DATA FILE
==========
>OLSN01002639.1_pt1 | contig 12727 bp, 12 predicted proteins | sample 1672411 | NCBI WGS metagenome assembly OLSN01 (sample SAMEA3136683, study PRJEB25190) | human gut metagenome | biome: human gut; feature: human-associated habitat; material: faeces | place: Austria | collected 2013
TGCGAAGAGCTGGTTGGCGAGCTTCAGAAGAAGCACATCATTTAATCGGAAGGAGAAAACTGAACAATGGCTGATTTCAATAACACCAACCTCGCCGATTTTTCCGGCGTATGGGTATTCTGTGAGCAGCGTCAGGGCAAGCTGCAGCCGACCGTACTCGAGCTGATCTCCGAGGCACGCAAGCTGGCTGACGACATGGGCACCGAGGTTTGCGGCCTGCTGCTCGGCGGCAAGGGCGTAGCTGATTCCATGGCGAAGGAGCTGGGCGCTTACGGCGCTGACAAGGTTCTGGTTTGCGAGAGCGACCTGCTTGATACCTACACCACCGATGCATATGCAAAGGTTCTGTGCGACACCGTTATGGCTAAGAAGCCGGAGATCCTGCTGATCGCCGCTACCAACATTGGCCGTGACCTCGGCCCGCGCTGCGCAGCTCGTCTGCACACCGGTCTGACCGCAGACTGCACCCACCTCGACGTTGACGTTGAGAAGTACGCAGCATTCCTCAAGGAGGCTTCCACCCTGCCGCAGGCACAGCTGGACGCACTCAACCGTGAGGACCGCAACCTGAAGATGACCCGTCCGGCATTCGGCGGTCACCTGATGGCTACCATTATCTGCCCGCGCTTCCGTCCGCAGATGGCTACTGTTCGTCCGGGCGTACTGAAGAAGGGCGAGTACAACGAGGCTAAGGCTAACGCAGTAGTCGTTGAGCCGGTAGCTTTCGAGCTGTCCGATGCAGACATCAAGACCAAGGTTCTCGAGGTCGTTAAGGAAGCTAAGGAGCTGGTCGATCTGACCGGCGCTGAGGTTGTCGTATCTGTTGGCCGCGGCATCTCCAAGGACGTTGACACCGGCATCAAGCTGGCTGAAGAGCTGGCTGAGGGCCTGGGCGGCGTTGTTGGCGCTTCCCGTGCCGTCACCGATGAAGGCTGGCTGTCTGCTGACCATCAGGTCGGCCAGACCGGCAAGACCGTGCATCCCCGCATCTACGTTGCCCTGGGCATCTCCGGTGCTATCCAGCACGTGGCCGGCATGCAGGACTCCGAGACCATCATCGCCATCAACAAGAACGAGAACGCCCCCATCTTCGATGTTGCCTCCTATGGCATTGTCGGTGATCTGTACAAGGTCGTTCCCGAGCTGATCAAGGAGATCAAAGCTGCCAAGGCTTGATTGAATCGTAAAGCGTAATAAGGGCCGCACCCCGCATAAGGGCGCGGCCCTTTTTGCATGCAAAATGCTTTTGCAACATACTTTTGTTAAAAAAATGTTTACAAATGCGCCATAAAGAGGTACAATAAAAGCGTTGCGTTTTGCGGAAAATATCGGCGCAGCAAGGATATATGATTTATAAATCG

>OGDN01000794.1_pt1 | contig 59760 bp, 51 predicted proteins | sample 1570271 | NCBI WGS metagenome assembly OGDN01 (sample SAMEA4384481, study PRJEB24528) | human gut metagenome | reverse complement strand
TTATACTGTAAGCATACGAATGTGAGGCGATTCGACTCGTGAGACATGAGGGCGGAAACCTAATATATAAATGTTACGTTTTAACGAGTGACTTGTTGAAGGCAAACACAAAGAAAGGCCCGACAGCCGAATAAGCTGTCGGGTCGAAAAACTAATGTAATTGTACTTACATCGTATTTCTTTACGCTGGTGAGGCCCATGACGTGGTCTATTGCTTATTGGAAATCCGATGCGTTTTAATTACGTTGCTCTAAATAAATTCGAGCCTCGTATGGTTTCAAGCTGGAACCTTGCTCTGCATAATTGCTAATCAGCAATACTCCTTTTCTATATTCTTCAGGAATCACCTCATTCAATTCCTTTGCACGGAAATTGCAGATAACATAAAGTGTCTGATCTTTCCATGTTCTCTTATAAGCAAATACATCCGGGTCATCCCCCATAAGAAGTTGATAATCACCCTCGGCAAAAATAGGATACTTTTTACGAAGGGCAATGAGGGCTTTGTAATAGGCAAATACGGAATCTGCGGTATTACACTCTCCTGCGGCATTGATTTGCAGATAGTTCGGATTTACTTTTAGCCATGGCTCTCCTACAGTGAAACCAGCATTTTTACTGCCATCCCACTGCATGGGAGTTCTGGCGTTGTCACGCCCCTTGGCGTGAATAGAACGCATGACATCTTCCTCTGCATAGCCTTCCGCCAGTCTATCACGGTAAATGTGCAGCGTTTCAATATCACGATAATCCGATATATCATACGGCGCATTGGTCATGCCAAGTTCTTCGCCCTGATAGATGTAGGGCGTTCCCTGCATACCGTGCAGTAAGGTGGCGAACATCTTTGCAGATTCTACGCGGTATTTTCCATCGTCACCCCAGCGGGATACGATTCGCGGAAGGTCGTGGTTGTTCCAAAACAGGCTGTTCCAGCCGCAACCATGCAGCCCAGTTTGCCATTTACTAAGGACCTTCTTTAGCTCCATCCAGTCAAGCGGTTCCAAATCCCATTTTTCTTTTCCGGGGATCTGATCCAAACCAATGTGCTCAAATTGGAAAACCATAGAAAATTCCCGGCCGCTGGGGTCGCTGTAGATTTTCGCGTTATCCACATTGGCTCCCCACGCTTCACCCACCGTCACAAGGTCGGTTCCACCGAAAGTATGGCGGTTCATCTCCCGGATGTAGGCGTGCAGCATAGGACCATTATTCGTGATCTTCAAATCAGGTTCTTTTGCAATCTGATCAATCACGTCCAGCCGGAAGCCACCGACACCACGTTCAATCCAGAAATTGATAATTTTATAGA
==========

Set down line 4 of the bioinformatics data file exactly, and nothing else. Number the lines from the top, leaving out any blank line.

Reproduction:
TTATACTGTAAGCATACGAATGTGAGGCGATTCGACTCGTGAGACATGAGGGCGGAAACCTAATATATAAATGTTACGTTTTAACGAGTGACTTGTTGAAGGCAAACACAAAGAAAGGCCCGACAGCCGAATAAGCTGTCGGGTCGAAAAACTAATGTAATTGTACTTACATCGTATTTCTTTACGCTGGTGAGGCCCATGACGTGGTCTATTGCTTATTGGAAATCCGATGCGTTTTAATTACGTTGCTCTAAATAAATTCGAGCCTCGTATGGTTTCAAGCTGGAACCTTGCTCTGCATAATTGCTAATCAGCAATACTCCTTTTCTATATTCTTCAGGAATCACCTCATTCAATTCCTTTGCACGGAAATTGCAGATAACATAAAGTGTCTGATCTTTCCATGTTCTCTTATAAGCAAATACATCCGGGTCATCCCCCATAAGAAGTTGATAATCACCCTCGGCAAAAATAGGATACTTTTTACGAAGGGCAATGAGGGCTTTGTAATAGGCAAATACGGAATCTGCGGTATTACACTCTCCTGCGGCATTGATTTGCAGATAGTTCGGATTTACTTTTAGCCATGGCTCTCCTACAGTGAAACCAGCATTTTTACTGCCATCCCACTGCATGGGAGTTCTGGCGTTGTCACGCCCCTTGGCGTGAATAGAACGCATGACATCTTCCTCTGCATAGCCTTCCGCCAGTCTATCACGGTAAATGTGCAGCGTTTCAATATCACGATAATCCGATATATCATACGGCGCATTGGTCATGCCAAGTTCTTCGCCCTGATAGATGTAGGGCGTTCCCTGCATACCGTGCAGTAAGGTGGCGAACATCTTTGCAGATTCTACGCGGTATTTTCCATCGTCACCCCAGCGGGATACGATTCGCGGAAGGTCGTGGTTGTTCCAAAACAGGCTGTTCCAGCCGCAACCATGCAGCCCAGTTTGCCATTTACTAAGGACCTTCTTTAGCTCCATCCAGTCAAGCGGTTCCAAATCCCATTTTTCTTTTCCGGGGATCTGATCCAAACCAATGTGCTCAAATTGGAAAACCATAGAAAATTCCCGGCCGCTGGGGTCGCTGTAGATTTTCGCGTTATCCACATTGGCTCCCCACGCTTCACCCACCGTCACAAGGTCGGTTCCACCGAAAGTATGGCGGTTCATCTCCCGGATGTAGGCGTGCAGCATAGGACCATTATTCGTGATCTTCAAATCAGGTTCTTTTGCAATCTGATCAATCACGTCCAGCCGGAAGCCACCGACACCACGTTCAATCCAGAAATTGATAATTTTATAGA